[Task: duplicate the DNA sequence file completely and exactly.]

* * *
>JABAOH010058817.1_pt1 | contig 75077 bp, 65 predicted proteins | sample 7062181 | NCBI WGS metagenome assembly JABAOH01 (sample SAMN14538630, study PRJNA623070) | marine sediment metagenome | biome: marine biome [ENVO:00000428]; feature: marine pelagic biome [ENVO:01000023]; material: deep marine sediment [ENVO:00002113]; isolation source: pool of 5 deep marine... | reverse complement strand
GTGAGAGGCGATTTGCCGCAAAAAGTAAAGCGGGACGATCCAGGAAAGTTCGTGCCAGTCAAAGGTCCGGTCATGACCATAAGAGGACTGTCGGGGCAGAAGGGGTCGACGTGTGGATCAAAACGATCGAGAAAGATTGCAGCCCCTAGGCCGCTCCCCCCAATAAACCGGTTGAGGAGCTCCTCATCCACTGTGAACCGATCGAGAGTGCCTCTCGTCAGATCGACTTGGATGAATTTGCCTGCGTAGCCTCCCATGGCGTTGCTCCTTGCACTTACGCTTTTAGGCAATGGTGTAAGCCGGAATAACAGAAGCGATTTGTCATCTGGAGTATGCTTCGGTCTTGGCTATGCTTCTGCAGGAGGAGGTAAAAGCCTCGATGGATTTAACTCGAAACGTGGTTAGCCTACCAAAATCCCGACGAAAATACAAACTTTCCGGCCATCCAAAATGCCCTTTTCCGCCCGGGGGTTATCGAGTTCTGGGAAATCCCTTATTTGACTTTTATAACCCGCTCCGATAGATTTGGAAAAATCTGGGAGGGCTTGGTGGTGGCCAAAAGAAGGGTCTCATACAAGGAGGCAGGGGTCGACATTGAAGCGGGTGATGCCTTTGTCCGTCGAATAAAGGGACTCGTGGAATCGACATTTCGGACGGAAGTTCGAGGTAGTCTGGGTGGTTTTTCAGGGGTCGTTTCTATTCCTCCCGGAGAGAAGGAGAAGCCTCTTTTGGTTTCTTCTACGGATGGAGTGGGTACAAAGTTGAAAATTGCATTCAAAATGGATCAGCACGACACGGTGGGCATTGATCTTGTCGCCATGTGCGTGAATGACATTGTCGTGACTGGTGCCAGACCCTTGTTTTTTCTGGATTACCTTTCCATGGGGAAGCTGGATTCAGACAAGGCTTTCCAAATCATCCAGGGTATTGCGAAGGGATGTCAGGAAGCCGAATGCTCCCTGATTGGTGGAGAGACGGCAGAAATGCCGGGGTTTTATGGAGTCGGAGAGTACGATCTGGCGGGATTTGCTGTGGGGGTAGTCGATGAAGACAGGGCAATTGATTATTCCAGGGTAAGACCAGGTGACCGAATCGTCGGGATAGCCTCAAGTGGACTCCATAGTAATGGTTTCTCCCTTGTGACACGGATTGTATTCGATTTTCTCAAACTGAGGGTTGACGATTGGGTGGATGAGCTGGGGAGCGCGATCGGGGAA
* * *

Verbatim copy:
>JABAOH010058817.1_pt1 | contig 75077 bp, 65 predicted proteins | sample 7062181 | NCBI WGS metagenome assembly JABAOH01 (sample SAMN14538630, study PRJNA623070) | marine sediment metagenome | biome: marine biome [ENVO:00000428]; feature: marine pelagic biome [ENVO:01000023]; material: deep marine sediment [ENVO:00002113]; isolation source: pool of 5 deep marine... | reverse complement strand
GTGAGAGGCGATTTGCCGCAAAAAGTAAAGCGGGACGATCCAGGAAAGTTCGTGCCAGTCAAAGGTCCGGTCATGACCATAAGAGGACTGTCGGGGCAGAAGGGGTCGACGTGTGGATCAAAACGATCGAGAAAGATTGCAGCCCCTAGGCCGCTCCCCCCAATAAACCGGTTGAGGAGCTCCTCATCCACTGTGAACCGATCGAGAGTGCCTCTCGTCAGATCGACTTGGATGAATTTGCCTGCGTAGCCTCCCATGGCGTTGCTCCTTGCACTTACGCTTTTAGGCAATGGTGTAAGCCGGAATAACAGAAGCGATTTGTCATCTGGAGTATGCTTCGGTCTTGGCTATGCTTCTGCAGGAGGAGGTAAAAGCCTCGATGGATTTAACTCGAAACGTGGTTAGCCTACCAAAATCCCGACGAAAATACAAACTTTCCGGCCATCCAAAATGCCCTTTTCCGCCCGGGGGTTATCGAGTTCTGGGAAATCCCTTATTTGACTTTTATAACCCGCTCCGATAGATTTGGAAAAATCTGGGAGGGCTTGGTGGTGGCCAAAAGAAGGGTCTCATACAAGGAGGCAGGGGTCGACATTGAAGCGGGTGATGCCTTTGTCCGTCGAATAAAGGGACTCGTGGAATCGACATTTCGGACGGAAGTTCGAGGTAGTCTGGGTGGTTTTTCAGGGGTCGTTTCTATTCCTCCCGGAGAGAAGGAGAAGCCTCTTTTGGTTTCTTCTACGGATGGAGTGGGTACAAAGTTGAAAATTGCATTCAAAATGGATCAGCACGACACGGTGGGCATTGATCTTGTCGCCATGTGCGTGAATGACATTGTCGTGACTGGTGCCAGACCCTTGTTTTTTCTGGATTACCTTTCCATGGGGAAGCTGGATTCAGACAAGGCTTTCCAAATCATCCAGGGTATTGCGAAGGGATGTCAGGAAGCCGAATGCTCCCTGATTGGTGGAGAGACGGCAGAAATGCCGGGGTTTTATGGAGTCGGAGAGTACGATCTGGCGGGATTTGCTGTGGGGGTAGTCGATGAAGACAGGGCAATTGATTATTCCAGGGTAAGACCAGGTGACCGAATCGTCGGGATAGCCTCAAGTGGACTCCATAGTAATGGTTTCTCCCTTGTGACACGGATTGTATTCGATTTTCTCAAACTGAGGGTTGACGATTGGGTGGATGAGCTGGGGAGCGCGATCGGGGAA